Jon Howard 'frustrated' with East Albany dumps

Photo by Casey Dixon

Photo by Casey Dixon

ALBANY, Ga. -- Albany City Commissioner Jon Howard said he will push for new, more extensive penalties for those caught dumping trash illegally throughout the city as he and others continue to find dump sites throughout East Albany.

Howard discovered an illegal dump site off Thornton Road not far from the campus of Dougherty Comprehensive High School last week while taking one of his frequent drives through his ward.

In multiple locations throughout the thicket of pines and wiregrass are piles of garbage and construction debris, just off small vehicle trails that connect Thornton Road to access roads stretching all the way to Mock Road.

As Howard and Keep Albany-Dougherty Beautiful Director Judy Bowles walk through the mess, a deep-seeded frustration bubbles up from the commissioner.

"It's just sad," Howard said. "Why people dump this stuff at all is beyond me, but why you'd drive across town to dump it in my ward is just crazy," he said, holding up a bill found amid the trash with a Carriage Lane address.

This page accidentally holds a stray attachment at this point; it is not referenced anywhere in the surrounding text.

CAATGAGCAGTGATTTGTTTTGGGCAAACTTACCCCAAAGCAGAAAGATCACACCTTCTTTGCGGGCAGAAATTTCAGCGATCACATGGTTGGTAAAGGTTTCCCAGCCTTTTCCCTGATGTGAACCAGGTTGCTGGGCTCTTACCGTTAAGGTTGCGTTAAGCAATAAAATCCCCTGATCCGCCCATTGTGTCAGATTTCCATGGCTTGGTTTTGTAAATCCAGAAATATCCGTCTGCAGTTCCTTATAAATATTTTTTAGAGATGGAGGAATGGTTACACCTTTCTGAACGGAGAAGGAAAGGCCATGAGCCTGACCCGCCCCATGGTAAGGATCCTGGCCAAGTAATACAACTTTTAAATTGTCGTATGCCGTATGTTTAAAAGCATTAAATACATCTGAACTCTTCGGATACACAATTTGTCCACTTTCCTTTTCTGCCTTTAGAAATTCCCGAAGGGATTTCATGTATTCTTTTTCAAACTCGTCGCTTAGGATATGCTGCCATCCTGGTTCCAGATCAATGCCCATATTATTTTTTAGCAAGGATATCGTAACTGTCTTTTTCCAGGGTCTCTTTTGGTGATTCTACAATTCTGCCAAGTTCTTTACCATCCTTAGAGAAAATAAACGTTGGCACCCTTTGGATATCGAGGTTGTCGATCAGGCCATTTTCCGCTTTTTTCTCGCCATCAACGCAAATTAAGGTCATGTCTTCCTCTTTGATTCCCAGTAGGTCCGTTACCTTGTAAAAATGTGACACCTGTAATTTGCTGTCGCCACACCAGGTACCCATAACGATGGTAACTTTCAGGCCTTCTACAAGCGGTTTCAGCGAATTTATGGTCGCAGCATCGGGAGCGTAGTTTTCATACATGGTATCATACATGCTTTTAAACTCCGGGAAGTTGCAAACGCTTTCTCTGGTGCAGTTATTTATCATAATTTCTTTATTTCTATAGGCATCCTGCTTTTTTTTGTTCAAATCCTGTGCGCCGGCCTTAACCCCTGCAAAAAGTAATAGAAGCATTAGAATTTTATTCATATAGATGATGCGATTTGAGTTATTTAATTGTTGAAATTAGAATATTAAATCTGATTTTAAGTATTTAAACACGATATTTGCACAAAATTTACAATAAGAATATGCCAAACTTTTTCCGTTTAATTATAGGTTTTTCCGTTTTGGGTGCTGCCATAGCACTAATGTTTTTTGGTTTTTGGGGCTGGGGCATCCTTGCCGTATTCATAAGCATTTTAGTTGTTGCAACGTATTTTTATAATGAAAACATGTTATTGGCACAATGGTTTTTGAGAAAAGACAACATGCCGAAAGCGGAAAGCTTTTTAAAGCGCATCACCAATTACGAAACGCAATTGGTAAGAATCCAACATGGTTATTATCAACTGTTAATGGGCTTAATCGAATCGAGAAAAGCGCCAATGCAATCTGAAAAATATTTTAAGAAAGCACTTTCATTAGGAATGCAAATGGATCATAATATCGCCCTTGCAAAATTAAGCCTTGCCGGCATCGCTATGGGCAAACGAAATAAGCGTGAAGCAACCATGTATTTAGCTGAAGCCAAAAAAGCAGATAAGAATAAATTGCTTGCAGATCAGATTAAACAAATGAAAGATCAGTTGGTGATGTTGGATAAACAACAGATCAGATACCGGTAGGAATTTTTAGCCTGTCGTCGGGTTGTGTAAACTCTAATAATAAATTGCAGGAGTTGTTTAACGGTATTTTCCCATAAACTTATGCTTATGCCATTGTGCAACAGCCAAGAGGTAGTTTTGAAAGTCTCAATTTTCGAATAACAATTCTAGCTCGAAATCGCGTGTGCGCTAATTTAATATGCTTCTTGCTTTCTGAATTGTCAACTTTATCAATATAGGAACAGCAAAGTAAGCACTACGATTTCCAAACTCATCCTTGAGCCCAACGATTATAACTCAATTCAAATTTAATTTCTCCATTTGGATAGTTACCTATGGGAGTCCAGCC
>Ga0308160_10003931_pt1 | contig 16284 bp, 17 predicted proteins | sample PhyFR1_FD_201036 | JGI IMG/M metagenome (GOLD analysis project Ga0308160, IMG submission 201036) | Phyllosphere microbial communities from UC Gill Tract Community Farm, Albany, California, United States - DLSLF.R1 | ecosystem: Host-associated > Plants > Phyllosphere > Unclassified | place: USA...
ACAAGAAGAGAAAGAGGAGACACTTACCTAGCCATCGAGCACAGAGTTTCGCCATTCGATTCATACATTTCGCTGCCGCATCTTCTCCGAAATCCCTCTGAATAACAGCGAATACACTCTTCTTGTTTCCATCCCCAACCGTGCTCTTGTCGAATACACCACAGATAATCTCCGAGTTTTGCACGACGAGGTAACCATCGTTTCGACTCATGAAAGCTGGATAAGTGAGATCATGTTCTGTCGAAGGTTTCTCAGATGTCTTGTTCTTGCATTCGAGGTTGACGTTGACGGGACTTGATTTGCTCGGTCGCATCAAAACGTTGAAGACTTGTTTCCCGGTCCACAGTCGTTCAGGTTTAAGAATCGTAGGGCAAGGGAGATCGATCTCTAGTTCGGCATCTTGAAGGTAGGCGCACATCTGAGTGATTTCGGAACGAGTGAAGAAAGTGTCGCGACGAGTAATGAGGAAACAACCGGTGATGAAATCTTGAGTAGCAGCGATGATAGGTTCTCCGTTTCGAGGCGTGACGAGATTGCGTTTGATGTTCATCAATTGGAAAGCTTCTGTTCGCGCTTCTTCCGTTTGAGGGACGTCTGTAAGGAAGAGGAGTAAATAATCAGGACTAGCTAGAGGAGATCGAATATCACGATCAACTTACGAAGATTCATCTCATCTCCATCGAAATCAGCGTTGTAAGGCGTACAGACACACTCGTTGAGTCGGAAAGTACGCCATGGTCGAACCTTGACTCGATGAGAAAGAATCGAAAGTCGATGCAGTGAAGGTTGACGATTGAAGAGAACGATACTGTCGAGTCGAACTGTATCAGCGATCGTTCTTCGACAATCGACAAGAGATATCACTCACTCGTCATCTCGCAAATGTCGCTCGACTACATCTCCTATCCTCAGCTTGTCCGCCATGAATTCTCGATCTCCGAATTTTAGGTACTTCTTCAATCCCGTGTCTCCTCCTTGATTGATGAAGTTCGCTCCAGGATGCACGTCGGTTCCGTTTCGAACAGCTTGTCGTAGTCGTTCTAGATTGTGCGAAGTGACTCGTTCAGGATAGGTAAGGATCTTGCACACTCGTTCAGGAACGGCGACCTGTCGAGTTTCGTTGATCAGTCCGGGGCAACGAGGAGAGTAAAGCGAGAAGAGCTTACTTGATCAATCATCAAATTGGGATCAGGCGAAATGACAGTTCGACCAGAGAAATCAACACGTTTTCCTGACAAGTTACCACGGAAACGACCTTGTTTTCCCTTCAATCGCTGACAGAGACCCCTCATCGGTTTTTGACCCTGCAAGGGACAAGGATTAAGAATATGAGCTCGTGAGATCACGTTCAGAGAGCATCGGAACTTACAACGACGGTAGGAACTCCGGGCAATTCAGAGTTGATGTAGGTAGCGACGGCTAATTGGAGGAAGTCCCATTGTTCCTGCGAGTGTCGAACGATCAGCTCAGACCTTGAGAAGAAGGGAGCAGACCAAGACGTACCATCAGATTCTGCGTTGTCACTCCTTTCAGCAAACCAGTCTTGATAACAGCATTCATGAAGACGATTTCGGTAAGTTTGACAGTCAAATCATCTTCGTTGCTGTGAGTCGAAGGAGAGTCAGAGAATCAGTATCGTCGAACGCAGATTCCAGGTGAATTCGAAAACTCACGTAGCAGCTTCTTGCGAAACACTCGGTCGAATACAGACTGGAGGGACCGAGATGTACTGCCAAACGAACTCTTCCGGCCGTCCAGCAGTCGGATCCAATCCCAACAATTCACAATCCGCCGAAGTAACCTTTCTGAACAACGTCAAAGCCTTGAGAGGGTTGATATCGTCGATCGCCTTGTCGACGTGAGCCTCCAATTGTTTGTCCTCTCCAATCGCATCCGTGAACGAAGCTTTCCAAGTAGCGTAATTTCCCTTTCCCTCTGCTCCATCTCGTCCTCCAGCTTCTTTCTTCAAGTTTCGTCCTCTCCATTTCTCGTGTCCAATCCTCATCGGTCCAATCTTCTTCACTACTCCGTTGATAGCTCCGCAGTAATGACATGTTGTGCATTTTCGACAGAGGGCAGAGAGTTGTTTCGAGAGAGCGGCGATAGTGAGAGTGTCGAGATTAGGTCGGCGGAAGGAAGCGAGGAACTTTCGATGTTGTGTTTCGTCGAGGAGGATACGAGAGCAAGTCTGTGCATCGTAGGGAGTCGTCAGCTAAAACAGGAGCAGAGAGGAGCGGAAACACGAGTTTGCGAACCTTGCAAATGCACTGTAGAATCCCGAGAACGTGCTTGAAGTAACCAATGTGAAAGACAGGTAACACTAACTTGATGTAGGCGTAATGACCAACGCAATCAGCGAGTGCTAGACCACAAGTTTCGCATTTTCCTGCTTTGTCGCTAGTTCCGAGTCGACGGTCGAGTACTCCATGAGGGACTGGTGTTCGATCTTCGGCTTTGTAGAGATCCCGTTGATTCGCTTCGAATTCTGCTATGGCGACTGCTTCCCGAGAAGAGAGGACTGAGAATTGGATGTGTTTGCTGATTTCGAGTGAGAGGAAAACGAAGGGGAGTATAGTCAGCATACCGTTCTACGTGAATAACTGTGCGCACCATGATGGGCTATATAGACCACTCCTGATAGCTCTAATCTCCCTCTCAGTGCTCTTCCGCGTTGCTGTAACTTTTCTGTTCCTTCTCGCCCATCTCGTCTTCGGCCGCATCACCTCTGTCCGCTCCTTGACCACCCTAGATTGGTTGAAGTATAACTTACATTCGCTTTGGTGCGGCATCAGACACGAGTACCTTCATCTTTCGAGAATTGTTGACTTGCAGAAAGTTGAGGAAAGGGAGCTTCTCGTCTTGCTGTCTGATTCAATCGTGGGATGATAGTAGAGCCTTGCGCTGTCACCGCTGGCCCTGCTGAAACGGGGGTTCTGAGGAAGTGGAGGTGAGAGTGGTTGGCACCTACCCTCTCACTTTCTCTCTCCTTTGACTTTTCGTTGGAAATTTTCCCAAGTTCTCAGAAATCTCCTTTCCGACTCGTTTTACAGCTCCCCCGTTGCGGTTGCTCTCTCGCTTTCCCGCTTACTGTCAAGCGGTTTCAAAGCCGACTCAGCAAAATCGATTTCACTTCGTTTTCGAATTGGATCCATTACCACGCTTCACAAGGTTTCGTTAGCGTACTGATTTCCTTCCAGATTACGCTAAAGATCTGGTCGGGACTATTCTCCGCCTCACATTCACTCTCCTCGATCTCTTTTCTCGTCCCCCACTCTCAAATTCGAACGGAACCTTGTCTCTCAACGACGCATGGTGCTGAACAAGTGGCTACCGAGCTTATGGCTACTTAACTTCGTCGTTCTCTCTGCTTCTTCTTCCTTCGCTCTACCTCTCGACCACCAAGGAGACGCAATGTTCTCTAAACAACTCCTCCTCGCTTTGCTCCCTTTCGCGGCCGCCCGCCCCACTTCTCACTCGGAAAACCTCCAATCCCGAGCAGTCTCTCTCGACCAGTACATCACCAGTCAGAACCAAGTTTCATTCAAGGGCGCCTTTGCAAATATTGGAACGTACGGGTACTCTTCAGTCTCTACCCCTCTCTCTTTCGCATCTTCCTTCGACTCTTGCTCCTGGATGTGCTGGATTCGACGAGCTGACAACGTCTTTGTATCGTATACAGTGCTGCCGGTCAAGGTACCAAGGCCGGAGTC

For Bowles it's infuriating.

She's been fighting illegal dump sites for years as head of KADB; always making sure to prosecute and fine wherever she can.

"People know that this is wrong," she says. "But, they do it anyway. So, in my mind, they can at least pay for it."

And this site isn't the only one. Howard has received tips from constituents that there are illegal dump sites at remote locations all along the east side, even back up close to the Flint River near Paul Eames Sports Park.

And while Howard will help prosecute those who discarded the tons of trash off Thornton Road, he admits that the problem starts with changing the hearts and minds of people.

"People have to have pride," Howard said. "You can have all the laws in the world, but if people don't want to do better, or live better or make their communities better ... people don't care. You can have all the social programs in the world and hand out all you want to, but before anything is going to change people are going to have to pull themselves up by their own bootstraps."

Despite what he said was a chronic self-esteem and image problem by those who live in East Albany, Howard says he will still push to increase the penalties for illegal dumping in a move he hopes will help stem the tide of those who discard their trash improperly.

"We're going to go after them," Howard said. "And we know that businesses are doing it to ... dumping this construction stuff out there ... and if we catch them, you bet someone is going to be paying; and take their business license too."

To report an illegal dump site, call 311 to have it reported to Albany Code Enforcement.